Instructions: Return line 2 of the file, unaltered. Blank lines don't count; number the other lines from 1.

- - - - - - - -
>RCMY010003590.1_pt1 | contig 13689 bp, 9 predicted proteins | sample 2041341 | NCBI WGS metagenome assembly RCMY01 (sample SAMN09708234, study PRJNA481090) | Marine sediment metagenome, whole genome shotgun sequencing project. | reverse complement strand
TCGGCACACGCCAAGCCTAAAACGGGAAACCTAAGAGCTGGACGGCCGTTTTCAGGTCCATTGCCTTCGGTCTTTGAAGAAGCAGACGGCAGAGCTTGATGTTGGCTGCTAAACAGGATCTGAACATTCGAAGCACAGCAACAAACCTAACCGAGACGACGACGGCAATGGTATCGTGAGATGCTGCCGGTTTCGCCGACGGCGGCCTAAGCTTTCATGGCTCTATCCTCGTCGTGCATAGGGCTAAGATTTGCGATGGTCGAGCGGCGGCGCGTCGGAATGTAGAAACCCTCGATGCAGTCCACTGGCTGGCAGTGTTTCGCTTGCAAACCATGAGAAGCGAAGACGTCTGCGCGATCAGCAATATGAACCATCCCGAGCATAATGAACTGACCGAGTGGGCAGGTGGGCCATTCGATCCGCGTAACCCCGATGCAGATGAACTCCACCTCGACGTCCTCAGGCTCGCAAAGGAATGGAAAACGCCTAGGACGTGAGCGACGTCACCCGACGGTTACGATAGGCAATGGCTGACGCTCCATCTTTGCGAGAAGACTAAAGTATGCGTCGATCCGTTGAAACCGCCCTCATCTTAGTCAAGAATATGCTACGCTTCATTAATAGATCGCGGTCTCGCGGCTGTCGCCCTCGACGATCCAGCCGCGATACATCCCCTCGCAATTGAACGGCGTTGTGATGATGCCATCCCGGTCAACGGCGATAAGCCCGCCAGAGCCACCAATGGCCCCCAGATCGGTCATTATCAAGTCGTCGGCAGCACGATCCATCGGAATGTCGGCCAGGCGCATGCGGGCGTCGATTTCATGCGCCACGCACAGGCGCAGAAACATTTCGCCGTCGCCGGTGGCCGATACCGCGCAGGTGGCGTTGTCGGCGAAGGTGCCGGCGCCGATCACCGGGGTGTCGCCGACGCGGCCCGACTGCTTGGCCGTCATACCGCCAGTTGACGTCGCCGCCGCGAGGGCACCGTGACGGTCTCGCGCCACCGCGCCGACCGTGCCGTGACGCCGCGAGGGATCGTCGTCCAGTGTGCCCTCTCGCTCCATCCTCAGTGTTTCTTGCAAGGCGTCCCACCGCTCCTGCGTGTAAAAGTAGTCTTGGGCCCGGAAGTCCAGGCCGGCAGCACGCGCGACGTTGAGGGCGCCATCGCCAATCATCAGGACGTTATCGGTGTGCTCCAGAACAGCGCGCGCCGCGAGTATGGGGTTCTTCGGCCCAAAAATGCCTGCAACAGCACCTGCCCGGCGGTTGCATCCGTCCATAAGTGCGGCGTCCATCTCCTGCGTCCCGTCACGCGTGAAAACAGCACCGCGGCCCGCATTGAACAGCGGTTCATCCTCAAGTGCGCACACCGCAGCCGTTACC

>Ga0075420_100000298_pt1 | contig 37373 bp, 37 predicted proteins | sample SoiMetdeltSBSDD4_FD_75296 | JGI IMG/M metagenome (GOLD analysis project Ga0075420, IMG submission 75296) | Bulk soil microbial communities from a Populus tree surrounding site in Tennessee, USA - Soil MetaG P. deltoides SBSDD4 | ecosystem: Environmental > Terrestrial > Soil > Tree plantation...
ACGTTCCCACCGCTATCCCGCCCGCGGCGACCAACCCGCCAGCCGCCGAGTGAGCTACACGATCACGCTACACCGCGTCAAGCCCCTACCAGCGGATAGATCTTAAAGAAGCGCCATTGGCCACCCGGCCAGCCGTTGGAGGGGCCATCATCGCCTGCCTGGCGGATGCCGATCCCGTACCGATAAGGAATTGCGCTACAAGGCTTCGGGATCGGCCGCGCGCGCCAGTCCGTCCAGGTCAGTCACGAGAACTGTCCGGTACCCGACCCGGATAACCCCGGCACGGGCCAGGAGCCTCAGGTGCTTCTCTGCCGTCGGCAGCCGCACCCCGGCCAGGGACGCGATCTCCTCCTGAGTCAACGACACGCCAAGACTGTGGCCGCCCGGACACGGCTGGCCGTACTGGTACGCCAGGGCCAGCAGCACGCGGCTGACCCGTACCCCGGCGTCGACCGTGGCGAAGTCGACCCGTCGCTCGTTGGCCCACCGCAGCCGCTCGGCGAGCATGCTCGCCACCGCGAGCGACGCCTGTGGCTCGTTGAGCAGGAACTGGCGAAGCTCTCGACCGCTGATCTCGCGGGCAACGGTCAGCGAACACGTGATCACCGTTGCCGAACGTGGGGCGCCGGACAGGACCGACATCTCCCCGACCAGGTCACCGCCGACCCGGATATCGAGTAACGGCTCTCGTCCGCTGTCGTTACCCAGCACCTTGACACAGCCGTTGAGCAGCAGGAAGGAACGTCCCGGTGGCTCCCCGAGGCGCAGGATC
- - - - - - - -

TCGGCACACGCCAAGCCTAAAACGGGAAACCTAAGAGCTGGACGGCCGTTTTCAGGTCCATTGCCTTCGGTCTTTGAAGAAGCAGACGGCAGAGCTTGATGTTGGCTGCTAAACAGGATCTGAACATTCGAAGCACAGCAACAAACCTAACCGAGACGACGACGGCAATGGTATCGTGAGATGCTGCCGGTTTCGCCGACGGCGGCCTAAGCTTTCATGGCTCTATCCTCGTCGTGCATAGGGCTAAGATTTGCGATGGTCGAGCGGCGGCGCGTCGGAATGTAGAAACCCTCGATGCAGTCCACTGGCTGGCAGTGTTTCGCTTGCAAACCATGAGAAGCGAAGACGTCTGCGCGATCAGCAATATGAACCATCCCGAGCATAATGAACTGACCGAGTGGGCAGGTGGGCCATTCGATCCGCGTAACCCCGATGCAGATGAACTCCACCTCGACGTCCTCAGGCTCGCAAAGGAATGGAAAACGCCTAGGACGTGAGCGACGTCACCCGACGGTTACGATAGGCAATGGCTGACGCTCCATCTTTGCGAGAAGACTAAAGTATGCGTCGATCCGTTGAAACCGCCCTCATCTTAGTCAAGAATATGCTACGCTTCATTAATAGATCGCGGTCTCGCGGCTGTCGCCCTCGACGATCCAGCCGCGATACATCCCCTCGCAATTGAACGGCGTTGTGATGATGCCATCCCGGTCAACGGCGATAAGCCCGCCAGAGCCACCAATGGCCCCCAGATCGGTCATTATCAAGTCGTCGGCAGCACGATCCATCGGAATGTCGGCCAGGCGCATGCGGGCGTCGATTTCATGCGCCACGCACAGGCGCAGAAACATTTCGCCGTCGCCGGTGGCCGATACCGCGCAGGTGGCGTTGTCGGCGAAGGTGCCGGCGCCGATCACCGGGGTGTCGCCGACGCGGCCCGACTGCTTGGCCGTCATACCGCCAGTTGACGTCGCCGCCGCGAGGGCACCGTGACGGTCTCGCGCCACCGCGCCGACCGTGCCGTGACGCCGCGAGGGATCGTCGTCCAGTGTGCCCTCTCGCTCCATCCTCAGTGTTTCTTGCAAGGCGTCCCACCGCTCCTGCGTGTAAAAGTAGTCTTGGGCCCGGAAGTCCAGGCCGGCAGCACGCGCGACGTTGAGGGCGCCATCGCCAATCATCAGGACGTTATCGGTGTGCTCCAGAACAGCGCGCGCCGCGAGTATGGGGTTCTTCGGCCCAAAAATGCCTGCAACAGCACCTGCCCGGCGGTTGCATCCGTCCATAAGTGCGGCGTCCATCTCCTGCGTCCCGTCACGCGTGAAAACAGCACCGCGGCCCGCATTGAACAGCGGTTCATCCTCAAGTGCGCACACCGCAGCCGTTACC